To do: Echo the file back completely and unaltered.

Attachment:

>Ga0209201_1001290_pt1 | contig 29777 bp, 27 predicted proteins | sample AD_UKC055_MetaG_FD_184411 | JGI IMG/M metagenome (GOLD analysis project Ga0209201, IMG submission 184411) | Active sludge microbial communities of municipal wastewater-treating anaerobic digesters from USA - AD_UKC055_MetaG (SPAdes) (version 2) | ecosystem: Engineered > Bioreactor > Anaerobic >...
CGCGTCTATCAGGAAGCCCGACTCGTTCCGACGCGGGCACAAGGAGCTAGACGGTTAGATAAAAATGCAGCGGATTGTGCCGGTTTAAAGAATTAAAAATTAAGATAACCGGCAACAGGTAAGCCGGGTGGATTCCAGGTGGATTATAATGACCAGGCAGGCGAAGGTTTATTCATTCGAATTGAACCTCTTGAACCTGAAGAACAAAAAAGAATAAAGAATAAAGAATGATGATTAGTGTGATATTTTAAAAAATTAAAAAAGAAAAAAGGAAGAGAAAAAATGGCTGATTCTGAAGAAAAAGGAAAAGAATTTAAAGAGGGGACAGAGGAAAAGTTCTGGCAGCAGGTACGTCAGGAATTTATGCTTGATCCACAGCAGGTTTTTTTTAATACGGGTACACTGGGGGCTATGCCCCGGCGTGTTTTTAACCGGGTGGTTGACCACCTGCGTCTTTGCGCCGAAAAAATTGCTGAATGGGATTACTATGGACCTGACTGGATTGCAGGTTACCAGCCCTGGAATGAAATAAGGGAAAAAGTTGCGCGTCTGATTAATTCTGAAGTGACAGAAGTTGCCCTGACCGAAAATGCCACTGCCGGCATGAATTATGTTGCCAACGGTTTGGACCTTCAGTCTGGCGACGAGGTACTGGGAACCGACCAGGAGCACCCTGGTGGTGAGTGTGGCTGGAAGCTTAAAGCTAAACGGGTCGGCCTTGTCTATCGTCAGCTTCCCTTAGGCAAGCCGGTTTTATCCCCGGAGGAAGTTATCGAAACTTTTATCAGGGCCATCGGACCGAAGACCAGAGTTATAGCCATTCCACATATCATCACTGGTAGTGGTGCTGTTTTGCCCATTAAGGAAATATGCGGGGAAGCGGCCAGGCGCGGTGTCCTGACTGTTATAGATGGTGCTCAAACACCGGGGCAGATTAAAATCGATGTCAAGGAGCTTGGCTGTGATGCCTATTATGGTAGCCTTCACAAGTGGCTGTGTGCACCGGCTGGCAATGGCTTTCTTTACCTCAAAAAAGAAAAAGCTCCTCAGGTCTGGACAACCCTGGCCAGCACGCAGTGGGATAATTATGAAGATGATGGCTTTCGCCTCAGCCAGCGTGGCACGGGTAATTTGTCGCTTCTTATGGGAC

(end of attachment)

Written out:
>Ga0209201_1001290_pt1 | contig 29777 bp, 27 predicted proteins | sample AD_UKC055_MetaG_FD_184411 | JGI IMG/M metagenome (GOLD analysis project Ga0209201, IMG submission 184411) | Active sludge microbial communities of municipal wastewater-treating anaerobic digesters from USA - AD_UKC055_MetaG (SPAdes) (version 2) | ecosystem: Engineered > Bioreactor > Anaerobic >...
CGCGTCTATCAGGAAGCCCGACTCGTTCCGACGCGGGCACAAGGAGCTAGACGGTTAGATAAAAATGCAGCGGATTGTGCCGGTTTAAAGAATTAAAAATTAAGATAACCGGCAACAGGTAAGCCGGGTGGATTCCAGGTGGATTATAATGACCAGGCAGGCGAAGGTTTATTCATTCGAATTGAACCTCTTGAACCTGAAGAACAAAAAAGAATAAAGAATAAAGAATGATGATTAGTGTGATATTTTAAAAAATTAAAAAAGAAAAAAGGAAGAGAAAAAATGGCTGATTCTGAAGAAAAAGGAAAAGAATTTAAAGAGGGGACAGAGGAAAAGTTCTGGCAGCAGGTACGTCAGGAATTTATGCTTGATCCACAGCAGGTTTTTTTTAATACGGGTACACTGGGGGCTATGCCCCGGCGTGTTTTTAACCGGGTGGTTGACCACCTGCGTCTTTGCGCCGAAAAAATTGCTGAATGGGATTACTATGGACCTGACTGGATTGCAGGTTACCAGCCCTGGAATGAAATAAGGGAAAAAGTTGCGCGTCTGATTAATTCTGAAGTGACAGAAGTTGCCCTGACCGAAAATGCCACTGCCGGCATGAATTATGTTGCCAACGGTTTGGACCTTCAGTCTGGCGACGAGGTACTGGGAACCGACCAGGAGCACCCTGGTGGTGAGTGTGGCTGGAAGCTTAAAGCTAAACGGGTCGGCCTTGTCTATCGTCAGCTTCCCTTAGGCAAGCCGGTTTTATCCCCGGAGGAAGTTATCGAAACTTTTATCAGGGCCATCGGACCGAAGACCAGAGTTATAGCCATTCCACATATCATCACTGGTAGTGGTGCTGTTTTGCCCATTAAGGAAATATGCGGGGAAGCGGCCAGGCGCGGTGTCCTGACTGTTATAGATGGTGCTCAAACACCGGGGCAGATTAAAATCGATGTCAAGGAGCTTGGCTGTGATGCCTATTATGGTAGCCTTCACAAGTGGCTGTGTGCACCGGCTGGCAATGGCTTTCTTTACCTCAAAAAAGAAAAAGCTCCTCAGGTCTGGACAACCCTGGCCAGCACGCAGTGGGATAATTATGAAGATGATGGCTTTCGCCTCAGCCAGCGTGGCACGGGTAATTTGTCGCTTCTTATGGGAC